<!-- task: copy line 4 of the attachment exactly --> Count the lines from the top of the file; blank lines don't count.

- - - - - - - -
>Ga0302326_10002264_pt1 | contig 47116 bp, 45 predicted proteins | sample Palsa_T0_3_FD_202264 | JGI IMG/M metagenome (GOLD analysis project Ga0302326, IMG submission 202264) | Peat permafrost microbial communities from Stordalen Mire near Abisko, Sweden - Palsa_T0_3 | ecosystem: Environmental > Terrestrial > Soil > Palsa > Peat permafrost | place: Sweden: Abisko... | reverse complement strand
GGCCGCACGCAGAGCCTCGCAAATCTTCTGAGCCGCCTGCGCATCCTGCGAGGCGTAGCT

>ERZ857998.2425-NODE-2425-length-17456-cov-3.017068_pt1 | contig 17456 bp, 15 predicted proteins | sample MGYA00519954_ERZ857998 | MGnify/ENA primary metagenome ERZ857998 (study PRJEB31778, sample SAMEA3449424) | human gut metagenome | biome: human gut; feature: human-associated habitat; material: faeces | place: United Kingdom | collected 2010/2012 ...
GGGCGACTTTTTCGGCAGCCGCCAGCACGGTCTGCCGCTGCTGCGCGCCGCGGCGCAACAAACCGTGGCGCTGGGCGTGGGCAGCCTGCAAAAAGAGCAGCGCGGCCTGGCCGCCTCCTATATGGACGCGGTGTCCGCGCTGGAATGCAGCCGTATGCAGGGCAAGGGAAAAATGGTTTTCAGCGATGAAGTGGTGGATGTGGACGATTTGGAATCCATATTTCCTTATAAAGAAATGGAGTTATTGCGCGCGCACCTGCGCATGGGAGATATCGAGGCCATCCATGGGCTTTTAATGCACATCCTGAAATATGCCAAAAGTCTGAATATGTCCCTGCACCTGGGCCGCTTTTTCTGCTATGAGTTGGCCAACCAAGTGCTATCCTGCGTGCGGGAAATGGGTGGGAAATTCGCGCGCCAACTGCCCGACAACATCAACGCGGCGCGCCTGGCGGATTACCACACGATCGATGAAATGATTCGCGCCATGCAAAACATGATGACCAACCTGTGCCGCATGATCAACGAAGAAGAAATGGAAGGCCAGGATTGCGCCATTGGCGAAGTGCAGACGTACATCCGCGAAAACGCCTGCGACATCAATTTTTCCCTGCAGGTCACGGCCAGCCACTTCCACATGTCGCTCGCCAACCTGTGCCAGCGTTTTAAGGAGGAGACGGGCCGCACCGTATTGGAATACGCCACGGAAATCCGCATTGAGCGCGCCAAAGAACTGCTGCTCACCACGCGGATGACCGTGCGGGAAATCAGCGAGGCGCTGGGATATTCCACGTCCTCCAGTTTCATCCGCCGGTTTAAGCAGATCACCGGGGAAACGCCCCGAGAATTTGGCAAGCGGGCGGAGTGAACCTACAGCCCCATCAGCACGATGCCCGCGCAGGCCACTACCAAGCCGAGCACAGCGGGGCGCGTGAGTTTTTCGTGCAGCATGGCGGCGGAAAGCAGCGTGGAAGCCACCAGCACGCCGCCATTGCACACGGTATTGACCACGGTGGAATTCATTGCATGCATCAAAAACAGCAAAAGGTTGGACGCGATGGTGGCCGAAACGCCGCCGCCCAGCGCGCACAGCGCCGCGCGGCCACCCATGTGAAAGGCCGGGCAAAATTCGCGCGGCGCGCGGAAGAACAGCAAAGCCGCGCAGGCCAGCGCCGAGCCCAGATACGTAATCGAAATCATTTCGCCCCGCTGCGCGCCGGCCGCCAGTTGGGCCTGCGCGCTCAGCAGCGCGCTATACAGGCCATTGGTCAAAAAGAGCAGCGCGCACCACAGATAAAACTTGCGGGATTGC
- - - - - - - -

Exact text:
GGGCGACTTTTTCGGCAGCCGCCAGCACGGTCTGCCGCTGCTGCGCGCCGCGGCGCAACAAACCGTGGCGCTGGGCGTGGGCAGCCTGCAAAAAGAGCAGCGCGGCCTGGCCGCCTCCTATATGGACGCGGTGTCCGCGCTGGAATGCAGCCGTATGCAGGGCAAGGGAAAAATGGTTTTCAGCGATGAAGTGGTGGATGTGGACGATTTGGAATCCATATTTCCTTATAAAGAAATGGAGTTATTGCGCGCGCACCTGCGCATGGGAGATATCGAGGCCATCCATGGGCTTTTAATGCACATCCTGAAATATGCCAAAAGTCTGAATATGTCCCTGCACCTGGGCCGCTTTTTCTGCTATGAGTTGGCCAACCAAGTGCTATCCTGCGTGCGGGAAATGGGTGGGAAATTCGCGCGCCAACTGCCCGACAACATCAACGCGGCGCGCCTGGCGGATTACCACACGATCGATGAAATGATTCGCGCCATGCAAAACATGATGACCAACCTGTGCCGCATGATCAACGAAGAAGAAATGGAAGGCCAGGATTGCGCCATTGGCGAAGTGCAGACGTACATCCGCGAAAACGCCTGCGACATCAATTTTTCCCTGCAGGTCACGGCCAGCCACTTCCACATGTCGCTCGCCAACCTGTGCCAGCGTTTTAAGGAGGAGACGGGCCGCACCGTATTGGAATACGCCACGGAAATCCGCATTGAGCGCGCCAAAGAACTGCTGCTCACCACGCGGATGACCGTGCGGGAAATCAGCGAGGCGCTGGGATATTCCACGTCCTCCAGTTTCATCCGCCGGTTTAAGCAGATCACCGGGGAAACGCCCCGAGAATTTGGCAAGCGGGCGGAGTGAACCTACAGCCCCATCAGCACGATGCCCGCGCAGGCCACTACCAAGCCGAGCACAGCGGGGCGCGTGAGTTTTTCGTGCAGCATGGCGGCGGAAAGCAGCGTGGAAGCCACCAGCACGCCGCCATTGCACACGGTATTGACCACGGTGGAATTCATTGCATGCATCAAAAACAGCAAAAGGTTGGACGCGATGGTGGCCGAAACGCCGCCGCCCAGCGCGCACAGCGCCGCGCGGCCACCCATGTGAAAGGCCGGGCAAAATTCGCGCGGCGCGCGGAAGAACAGCAAAGCCGCGCAGGCCAGCGCCGAGCCCAGATACGTAATCGAAATCATTTCGCCCCGCTGCGCGCCGGCCGCCAGTTGGGCCTGCGCGCTCAGCAGCGCGCTATACAGGCCATTGGTCAAAAAGAGCAGCGCGCACCACAGATAAAACTTGCGGGATTGC